The Balkans Today: 25th - 29th July 2016
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The Balkans Today

Up to the minute news and updates from the Balkan region

The Balkans Today: 25th - 29th July 2016

  • Top stories from the Balkans this Monday:
    • Britain's decision to pull out of the EU presidency in the second half of 2017 leaves Bulgaria with the challenge of leading the European Council for the first time at short notice and in a turbulent time. Read more.
    • The final closure of the long defunct Zastava car factory in Kragujevac has left many Serbs grieving for a part of their history that is now definitely over. Read more.
    • Macedonia's top journalists' association has savaged the recently agreed deal over the media sector, saying it will not ensure balanced reporting during the early general elections. Read more.
    • Bosnia and Herzegovina’s 1.5-million-strong diaspora is increasingly sending less money back home, but this underused resource could provide the country with expertise as well as investment to boost economic development. Read more.
  • Bosnia and Herzegovina "is a very important country for Serbia," the President of the National Assembly of Serbia, Maja Gojkovic, said during a press conference on Monday after having visited the Parliamentary Assembly of Bosnia and Herzegovina.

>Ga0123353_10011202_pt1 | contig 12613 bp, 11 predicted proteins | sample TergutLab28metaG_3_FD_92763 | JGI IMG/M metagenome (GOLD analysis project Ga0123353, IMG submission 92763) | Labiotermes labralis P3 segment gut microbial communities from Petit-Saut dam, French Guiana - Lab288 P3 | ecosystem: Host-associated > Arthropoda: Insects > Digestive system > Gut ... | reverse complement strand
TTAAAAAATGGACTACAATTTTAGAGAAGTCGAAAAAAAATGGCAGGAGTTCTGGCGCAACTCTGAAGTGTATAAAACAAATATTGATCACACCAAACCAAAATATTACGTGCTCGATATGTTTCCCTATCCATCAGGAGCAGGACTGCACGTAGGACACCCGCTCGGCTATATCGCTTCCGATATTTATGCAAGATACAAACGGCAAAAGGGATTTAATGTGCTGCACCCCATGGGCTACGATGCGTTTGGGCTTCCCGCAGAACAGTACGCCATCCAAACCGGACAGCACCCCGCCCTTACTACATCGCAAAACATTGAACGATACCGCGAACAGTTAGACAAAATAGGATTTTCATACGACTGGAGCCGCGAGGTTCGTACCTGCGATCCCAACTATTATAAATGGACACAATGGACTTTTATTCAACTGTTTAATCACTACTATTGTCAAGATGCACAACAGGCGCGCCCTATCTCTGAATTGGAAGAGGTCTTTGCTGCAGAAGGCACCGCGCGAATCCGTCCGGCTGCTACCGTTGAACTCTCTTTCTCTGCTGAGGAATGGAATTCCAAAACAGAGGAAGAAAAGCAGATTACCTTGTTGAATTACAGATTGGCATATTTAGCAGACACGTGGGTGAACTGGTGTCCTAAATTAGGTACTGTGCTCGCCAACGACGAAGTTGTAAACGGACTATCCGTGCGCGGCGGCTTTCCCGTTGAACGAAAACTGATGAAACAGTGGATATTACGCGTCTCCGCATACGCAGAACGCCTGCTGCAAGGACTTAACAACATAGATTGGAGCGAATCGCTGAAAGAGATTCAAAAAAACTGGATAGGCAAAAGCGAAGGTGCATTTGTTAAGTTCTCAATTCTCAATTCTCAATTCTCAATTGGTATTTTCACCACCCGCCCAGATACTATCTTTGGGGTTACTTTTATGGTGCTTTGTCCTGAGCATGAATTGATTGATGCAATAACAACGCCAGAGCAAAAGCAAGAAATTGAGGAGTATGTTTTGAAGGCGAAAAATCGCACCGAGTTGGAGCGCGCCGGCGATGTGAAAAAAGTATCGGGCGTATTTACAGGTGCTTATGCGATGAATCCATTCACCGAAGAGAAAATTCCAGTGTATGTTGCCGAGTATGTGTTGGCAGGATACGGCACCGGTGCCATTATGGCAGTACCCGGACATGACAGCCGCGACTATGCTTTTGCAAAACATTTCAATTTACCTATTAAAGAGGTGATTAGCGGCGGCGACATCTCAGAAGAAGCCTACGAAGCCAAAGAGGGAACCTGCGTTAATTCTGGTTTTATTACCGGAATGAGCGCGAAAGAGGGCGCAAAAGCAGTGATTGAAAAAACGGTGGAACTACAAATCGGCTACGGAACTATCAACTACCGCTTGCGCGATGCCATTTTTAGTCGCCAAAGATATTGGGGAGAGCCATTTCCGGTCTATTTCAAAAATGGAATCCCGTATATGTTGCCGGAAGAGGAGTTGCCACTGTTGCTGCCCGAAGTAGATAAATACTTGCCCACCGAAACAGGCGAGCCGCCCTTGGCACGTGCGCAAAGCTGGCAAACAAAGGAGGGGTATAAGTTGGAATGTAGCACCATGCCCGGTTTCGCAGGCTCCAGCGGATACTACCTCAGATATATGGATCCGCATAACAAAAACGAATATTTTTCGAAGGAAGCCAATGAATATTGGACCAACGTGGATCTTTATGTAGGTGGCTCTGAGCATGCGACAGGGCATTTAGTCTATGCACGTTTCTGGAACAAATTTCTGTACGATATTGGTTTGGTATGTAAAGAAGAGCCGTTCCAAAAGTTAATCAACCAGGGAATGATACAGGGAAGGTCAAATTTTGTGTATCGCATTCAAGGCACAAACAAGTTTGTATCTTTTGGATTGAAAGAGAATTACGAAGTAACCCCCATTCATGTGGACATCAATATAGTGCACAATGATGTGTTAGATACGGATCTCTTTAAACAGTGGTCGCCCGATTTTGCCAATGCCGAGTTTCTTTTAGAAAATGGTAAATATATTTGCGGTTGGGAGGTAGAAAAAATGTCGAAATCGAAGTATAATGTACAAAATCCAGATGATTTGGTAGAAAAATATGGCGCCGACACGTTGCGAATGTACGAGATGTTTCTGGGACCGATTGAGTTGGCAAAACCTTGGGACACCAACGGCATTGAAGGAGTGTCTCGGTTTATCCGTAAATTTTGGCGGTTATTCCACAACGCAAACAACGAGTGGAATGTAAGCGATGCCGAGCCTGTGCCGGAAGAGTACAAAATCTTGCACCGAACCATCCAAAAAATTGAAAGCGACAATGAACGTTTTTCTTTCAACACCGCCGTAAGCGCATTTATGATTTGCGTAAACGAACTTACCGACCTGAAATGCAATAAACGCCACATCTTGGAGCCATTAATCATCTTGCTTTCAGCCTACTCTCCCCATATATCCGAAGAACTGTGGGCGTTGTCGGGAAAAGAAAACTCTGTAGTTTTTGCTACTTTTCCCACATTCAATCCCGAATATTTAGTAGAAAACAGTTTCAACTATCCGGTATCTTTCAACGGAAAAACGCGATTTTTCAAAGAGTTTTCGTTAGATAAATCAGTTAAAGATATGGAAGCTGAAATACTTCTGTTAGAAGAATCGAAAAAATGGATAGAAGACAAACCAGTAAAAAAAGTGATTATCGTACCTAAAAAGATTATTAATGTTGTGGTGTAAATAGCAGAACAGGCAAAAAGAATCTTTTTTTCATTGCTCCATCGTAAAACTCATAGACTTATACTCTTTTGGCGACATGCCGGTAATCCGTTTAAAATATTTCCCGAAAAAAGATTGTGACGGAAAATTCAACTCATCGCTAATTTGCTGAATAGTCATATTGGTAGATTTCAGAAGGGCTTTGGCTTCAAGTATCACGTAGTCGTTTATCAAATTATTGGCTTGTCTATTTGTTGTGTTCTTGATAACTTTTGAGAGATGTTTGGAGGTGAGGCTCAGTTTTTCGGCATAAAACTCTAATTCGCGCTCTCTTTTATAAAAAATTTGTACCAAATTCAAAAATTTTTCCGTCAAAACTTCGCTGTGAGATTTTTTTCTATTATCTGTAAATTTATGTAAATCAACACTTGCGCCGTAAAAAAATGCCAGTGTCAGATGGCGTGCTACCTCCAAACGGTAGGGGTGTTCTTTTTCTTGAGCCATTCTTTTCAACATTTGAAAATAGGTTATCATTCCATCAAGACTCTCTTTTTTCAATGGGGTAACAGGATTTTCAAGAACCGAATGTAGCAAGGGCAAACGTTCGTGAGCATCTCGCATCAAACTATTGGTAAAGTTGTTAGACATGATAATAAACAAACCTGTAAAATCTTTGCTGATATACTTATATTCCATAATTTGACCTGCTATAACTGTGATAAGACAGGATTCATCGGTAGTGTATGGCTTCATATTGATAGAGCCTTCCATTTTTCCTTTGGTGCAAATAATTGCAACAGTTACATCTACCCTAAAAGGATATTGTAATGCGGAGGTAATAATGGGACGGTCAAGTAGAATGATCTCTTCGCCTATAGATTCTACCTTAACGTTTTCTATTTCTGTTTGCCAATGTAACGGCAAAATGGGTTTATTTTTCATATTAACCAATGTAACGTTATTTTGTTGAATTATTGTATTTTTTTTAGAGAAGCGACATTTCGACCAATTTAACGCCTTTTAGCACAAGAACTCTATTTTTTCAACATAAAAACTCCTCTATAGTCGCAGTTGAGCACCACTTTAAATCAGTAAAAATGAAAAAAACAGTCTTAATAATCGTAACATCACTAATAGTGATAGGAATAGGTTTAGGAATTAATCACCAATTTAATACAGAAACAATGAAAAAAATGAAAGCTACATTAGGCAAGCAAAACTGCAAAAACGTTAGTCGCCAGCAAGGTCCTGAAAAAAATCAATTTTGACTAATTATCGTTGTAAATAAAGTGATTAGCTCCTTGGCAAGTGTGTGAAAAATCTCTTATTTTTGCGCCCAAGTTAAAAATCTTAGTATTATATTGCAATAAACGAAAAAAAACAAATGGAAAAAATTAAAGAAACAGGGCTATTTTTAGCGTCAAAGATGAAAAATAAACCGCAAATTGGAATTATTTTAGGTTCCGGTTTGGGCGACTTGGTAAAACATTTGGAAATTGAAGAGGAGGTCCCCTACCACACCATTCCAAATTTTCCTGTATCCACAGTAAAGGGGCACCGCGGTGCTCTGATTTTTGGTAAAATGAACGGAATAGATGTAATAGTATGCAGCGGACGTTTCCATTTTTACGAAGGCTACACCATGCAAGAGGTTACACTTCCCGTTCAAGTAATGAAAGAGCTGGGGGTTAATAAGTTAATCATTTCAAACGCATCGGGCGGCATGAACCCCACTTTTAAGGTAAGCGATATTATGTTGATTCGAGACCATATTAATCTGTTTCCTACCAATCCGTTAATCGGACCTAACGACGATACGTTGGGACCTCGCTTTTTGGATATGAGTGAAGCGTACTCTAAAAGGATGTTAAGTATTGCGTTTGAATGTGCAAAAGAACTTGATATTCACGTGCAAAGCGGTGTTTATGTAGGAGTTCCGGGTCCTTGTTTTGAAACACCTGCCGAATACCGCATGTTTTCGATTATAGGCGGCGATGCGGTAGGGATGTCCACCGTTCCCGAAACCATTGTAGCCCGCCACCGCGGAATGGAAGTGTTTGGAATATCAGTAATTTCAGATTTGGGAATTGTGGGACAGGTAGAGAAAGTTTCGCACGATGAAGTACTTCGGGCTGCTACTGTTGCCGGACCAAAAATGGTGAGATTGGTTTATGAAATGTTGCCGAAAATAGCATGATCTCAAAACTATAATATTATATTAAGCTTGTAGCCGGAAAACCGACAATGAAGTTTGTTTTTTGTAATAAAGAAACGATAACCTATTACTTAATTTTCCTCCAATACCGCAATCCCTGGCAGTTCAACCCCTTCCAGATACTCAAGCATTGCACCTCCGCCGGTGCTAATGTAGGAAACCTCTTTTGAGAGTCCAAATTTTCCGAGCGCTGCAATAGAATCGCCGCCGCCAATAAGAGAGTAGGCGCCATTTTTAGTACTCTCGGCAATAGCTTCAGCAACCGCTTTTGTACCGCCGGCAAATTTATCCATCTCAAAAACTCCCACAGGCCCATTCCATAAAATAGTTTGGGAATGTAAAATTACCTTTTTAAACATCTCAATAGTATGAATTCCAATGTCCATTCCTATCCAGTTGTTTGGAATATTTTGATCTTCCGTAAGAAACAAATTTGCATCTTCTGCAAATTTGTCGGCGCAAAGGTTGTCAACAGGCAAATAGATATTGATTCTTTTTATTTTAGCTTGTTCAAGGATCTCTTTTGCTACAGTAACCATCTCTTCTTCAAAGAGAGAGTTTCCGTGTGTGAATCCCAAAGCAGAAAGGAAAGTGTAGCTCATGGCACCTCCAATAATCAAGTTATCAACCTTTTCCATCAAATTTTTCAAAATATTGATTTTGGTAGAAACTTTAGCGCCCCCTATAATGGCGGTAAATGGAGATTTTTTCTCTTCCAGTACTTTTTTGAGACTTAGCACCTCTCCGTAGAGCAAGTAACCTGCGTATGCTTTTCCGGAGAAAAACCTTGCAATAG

"We believe that Bosnia is one of the key partners for Serbia... both countries want to speed up the dynamic of the high-level meetings between officials from both countries," Gojkovic said, noting that "there are no countries in the 21st century which don't have some open issues and we have today expressed the desire to solve them in the interest of both countries."

    Maja Gojkovic. Photo: BokicaK/Wikicommons. 

  • Bosnia’s border police arrested a 19-year-old Bosnian citizen on Saturday at Sarajevo’s international airport on accusations that he had organised a terrorist group, the police announced on Monday.

    The suspect, with the initials A. Dz, was detained after landing in the Bosnian capital on a flight coming from Istanbul, regional TV network N1 reported.

    Sarajevo international Airport. Photo:Micki/Wikicommons.  

  • Croatian NGOs gathered under the Platform 112 rights group, as well as liberal party Pametno (Clever), protested against the move by the country’s ‘technical' government to pass a decree that would enable it to prolong the term of the acting head of public broadcaster HRT, Sinisa Kovacic, for another month.

    The NGOs and the party claim that the government is breaching its authority to change laws for something that is not necessary for the everyday functioning of the executive branch.